<span class="mw-page-title-main">Portage Diversion</span>

The Portage Diversion is a water control structure on the Assiniboine River near Portage la Prairie, Manitoba, Canada. The project was made as part of a larger attempt to prevent flooding in the Red River Valley. The Portage Diversion consists of two separate gates which divert some of the flow of water in the Assiniboine River to a 29 km long diversion channel that empties into Lake Manitoba near Delta Beach. This helps prevent flooding on the Assiniboine down river from the diversion, including in Winnipeg, where the Assiniboine River meets the Red River.

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Winnipeg lies at the bottom of the Red River Valley, a low-lying flood plain with an extremely flat topography. This valley was formed by the ancient glacial Lake Agassiz which has rich deposits of black soil. Winnipeg is on the eastern edge of the Canadian Prairies in Western Canada; it is known as the 'Gateway to the West'. It is relatively close to many large Canadian Shield lakes and parks, as well as Lake Winnipeg. Winnipeg is bordered by tallgrass prairie to the west and south and the aspen parkland to the northeast.

<span class="mw-page-title-main">1997 Red River flood in the United States</span> Flood in the United States in 1997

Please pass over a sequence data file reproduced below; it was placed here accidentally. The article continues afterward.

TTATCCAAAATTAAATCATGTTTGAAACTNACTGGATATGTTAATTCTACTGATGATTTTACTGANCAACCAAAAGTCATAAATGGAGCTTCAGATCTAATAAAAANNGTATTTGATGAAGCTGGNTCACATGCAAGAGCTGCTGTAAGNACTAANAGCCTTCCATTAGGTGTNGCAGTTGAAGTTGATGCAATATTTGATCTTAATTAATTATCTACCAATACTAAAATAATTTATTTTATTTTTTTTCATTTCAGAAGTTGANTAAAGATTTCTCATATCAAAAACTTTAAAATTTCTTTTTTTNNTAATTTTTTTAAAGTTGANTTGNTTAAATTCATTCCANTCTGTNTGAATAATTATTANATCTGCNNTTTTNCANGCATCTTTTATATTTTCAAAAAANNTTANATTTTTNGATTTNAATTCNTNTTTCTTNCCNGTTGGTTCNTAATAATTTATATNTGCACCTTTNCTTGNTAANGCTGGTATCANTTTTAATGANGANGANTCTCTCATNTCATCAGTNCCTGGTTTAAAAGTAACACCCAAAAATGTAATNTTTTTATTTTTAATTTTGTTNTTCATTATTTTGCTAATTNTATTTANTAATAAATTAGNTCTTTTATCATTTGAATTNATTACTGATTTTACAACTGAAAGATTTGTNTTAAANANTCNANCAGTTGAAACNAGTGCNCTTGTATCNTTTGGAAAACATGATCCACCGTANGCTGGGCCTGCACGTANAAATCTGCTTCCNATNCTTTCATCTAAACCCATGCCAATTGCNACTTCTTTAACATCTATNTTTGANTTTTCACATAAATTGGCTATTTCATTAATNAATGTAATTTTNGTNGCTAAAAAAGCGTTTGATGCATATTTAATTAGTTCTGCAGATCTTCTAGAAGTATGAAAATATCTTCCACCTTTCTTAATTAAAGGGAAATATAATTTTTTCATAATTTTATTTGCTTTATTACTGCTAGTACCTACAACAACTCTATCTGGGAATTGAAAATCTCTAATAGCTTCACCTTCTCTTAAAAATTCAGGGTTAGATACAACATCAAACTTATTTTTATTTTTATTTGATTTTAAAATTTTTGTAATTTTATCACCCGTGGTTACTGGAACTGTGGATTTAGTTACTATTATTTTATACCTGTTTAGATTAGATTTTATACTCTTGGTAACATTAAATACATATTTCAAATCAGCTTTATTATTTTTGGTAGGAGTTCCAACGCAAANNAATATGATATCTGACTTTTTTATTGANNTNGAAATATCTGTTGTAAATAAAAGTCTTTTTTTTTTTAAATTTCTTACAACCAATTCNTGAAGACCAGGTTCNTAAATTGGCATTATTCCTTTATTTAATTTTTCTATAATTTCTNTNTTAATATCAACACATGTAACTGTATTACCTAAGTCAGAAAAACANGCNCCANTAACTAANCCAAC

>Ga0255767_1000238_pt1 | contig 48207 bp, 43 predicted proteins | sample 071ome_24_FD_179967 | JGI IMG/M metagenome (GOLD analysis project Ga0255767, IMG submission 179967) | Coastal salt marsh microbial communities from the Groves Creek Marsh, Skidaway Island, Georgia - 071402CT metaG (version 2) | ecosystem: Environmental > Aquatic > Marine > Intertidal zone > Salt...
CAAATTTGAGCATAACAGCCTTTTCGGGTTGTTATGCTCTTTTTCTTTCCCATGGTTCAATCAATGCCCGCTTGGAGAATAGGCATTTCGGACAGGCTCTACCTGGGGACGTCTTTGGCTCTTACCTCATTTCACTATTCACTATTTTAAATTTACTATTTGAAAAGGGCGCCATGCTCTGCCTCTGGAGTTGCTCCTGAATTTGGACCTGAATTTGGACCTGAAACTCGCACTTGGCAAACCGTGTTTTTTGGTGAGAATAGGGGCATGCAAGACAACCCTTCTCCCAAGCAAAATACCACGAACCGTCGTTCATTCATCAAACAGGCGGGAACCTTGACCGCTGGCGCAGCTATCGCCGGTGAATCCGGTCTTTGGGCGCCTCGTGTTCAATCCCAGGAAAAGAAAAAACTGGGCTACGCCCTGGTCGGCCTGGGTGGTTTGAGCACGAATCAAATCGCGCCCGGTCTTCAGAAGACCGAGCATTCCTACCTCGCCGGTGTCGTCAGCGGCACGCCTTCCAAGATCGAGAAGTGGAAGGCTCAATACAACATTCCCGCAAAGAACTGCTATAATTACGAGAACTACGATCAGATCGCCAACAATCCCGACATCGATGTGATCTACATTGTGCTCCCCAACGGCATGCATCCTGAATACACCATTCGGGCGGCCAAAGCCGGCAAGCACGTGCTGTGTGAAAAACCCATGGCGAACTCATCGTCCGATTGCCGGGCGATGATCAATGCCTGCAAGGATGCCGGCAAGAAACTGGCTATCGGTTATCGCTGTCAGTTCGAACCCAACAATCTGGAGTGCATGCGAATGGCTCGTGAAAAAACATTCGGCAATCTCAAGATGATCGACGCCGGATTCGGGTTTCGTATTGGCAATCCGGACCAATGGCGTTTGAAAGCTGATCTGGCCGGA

The Red River flood of 1997 in the United States was a major flood that occurred in April 1997, along the Red River of the North in North Dakota and Minnesota. The flood reached throughout the Red River Valley, affecting the cities of Fargo, Moorhead, and Winnipeg, while Grand Forks and East Grand Forks received the most damage, where floodwaters reached over 3 miles (5 km) inland, inundating virtually everything in the twin communities. Total damages for the Red River region were US$3.5 billion.

<span class="mw-page-title-main">History of Winnipeg</span>

The history of Winnipeg comprises its initial population by Aboriginal peoples through its settlement by Europeans to the present day. The first forts were built on the future site of Winnipeg in the 1700s, followed by the Selkirk Settlement in 1812. Winnipeg was incorporated as a city in 1873 and experienced dramatic growth in the late 19th and early 20th centuries. Following the end of World War I, the city's importance as a commercial centre in Western Canada began to wane. Winnipeg and its suburbs experienced significant population growth after 1945, and the current City of Winnipeg was created by the unicity amalgamation in 1972.

<span class="mw-page-title-main">2009 Red River flood</span>